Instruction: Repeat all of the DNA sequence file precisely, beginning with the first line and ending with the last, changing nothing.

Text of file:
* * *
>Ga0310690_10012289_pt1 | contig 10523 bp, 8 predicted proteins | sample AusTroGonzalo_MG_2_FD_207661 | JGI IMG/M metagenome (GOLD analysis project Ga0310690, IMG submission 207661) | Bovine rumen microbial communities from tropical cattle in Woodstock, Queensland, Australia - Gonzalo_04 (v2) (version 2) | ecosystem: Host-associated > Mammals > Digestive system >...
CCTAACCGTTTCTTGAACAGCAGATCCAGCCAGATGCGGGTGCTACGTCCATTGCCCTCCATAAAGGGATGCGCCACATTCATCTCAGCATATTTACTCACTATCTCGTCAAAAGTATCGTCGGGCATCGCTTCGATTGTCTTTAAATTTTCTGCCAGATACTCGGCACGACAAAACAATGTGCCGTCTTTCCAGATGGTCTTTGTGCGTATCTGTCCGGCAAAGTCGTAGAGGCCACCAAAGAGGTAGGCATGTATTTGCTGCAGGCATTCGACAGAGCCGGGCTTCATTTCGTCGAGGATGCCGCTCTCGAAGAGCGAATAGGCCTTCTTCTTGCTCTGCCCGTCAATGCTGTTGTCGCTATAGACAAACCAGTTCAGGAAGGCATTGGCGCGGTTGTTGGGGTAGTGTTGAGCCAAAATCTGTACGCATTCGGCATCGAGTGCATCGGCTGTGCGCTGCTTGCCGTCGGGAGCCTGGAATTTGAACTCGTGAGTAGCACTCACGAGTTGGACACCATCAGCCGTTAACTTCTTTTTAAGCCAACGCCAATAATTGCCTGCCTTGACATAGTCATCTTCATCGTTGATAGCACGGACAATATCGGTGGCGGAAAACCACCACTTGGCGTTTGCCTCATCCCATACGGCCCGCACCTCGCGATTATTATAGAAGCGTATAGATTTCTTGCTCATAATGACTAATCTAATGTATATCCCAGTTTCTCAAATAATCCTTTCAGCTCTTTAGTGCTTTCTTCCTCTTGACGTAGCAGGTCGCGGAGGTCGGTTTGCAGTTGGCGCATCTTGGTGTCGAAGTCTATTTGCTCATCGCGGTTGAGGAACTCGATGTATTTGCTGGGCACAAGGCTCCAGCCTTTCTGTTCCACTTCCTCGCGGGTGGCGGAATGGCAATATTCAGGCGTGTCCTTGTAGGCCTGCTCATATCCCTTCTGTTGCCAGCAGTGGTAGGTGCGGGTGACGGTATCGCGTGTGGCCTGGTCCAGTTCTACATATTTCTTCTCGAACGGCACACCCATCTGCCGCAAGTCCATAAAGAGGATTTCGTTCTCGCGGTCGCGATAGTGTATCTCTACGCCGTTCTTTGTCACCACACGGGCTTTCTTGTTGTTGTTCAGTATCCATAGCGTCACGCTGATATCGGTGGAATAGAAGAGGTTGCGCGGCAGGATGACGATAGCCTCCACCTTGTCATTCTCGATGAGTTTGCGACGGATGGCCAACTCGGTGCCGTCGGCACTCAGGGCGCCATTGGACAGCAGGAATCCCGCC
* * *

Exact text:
>Ga0310690_10012289_pt1 | contig 10523 bp, 8 predicted proteins | sample AusTroGonzalo_MG_2_FD_207661 | JGI IMG/M metagenome (GOLD analysis project Ga0310690, IMG submission 207661) | Bovine rumen microbial communities from tropical cattle in Woodstock, Queensland, Australia - Gonzalo_04 (v2) (version 2) | ecosystem: Host-associated > Mammals > Digestive system >...
CCTAACCGTTTCTTGAACAGCAGATCCAGCCAGATGCGGGTGCTACGTCCATTGCCCTCCATAAAGGGATGCGCCACATTCATCTCAGCATATTTACTCACTATCTCGTCAAAAGTATCGTCGGGCATCGCTTCGATTGTCTTTAAATTTTCTGCCAGATACTCGGCACGACAAAACAATGTGCCGTCTTTCCAGATGGTCTTTGTGCGTATCTGTCCGGCAAAGTCGTAGAGGCCACCAAAGAGGTAGGCATGTATTTGCTGCAGGCATTCGACAGAGCCGGGCTTCATTTCGTCGAGGATGCCGCTCTCGAAGAGCGAATAGGCCTTCTTCTTGCTCTGCCCGTCAATGCTGTTGTCGCTATAGACAAACCAGTTCAGGAAGGCATTGGCGCGGTTGTTGGGGTAGTGTTGAGCCAAAATCTGTACGCATTCGGCATCGAGTGCATCGGCTGTGCGCTGCTTGCCGTCGGGAGCCTGGAATTTGAACTCGTGAGTAGCACTCACGAGTTGGACACCATCAGCCGTTAACTTCTTTTTAAGCCAACGCCAATAATTGCCTGCCTTGACATAGTCATCTTCATCGTTGATAGCACGGACAATATCGGTGGCGGAAAACCACCACTTGGCGTTTGCCTCATCCCATACGGCCCGCACCTCGCGATTATTATAGAAGCGTATAGATTTCTTGCTCATAATGACTAATCTAATGTATATCCCAGTTTCTCAAATAATCCTTTCAGCTCTTTAGTGCTTTCTTCCTCTTGACGTAGCAGGTCGCGGAGGTCGGTTTGCAGTTGGCGCATCTTGGTGTCGAAGTCTATTTGCTCATCGCGGTTGAGGAACTCGATGTATTTGCTGGGCACAAGGCTCCAGCCTTTCTGTTCCACTTCCTCGCGGGTGGCGGAATGGCAATATTCAGGCGTGTCCTTGTAGGCCTGCTCATATCCCTTCTGTTGCCAGCAGTGGTAGGTGCGGGTGACGGTATCGCGTGTGGCCTGGTCCAGTTCTACATATTTCTTCTCGAACGGCACACCCATCTGCCGCAAGTCCATAAAGAGGATTTCGTTCTCGCGGTCGCGATAGTGTATCTCTACGCCGTTCTTTGTCACCACACGGGCTTTCTTGTTGTTGTTCAGTATCCATAGCGTCACGCTGATATCGGTGGAATAGAAGAGGTTGCGCGGCAGGATGACGATAGCCTCCACCTTGTCATTCTCGATGAGTTTGCGACGGATGGCCAACTCGGTGCCGTCGGCACTCAGGGCGCCATTGGACAGCAGGAATCCCGCC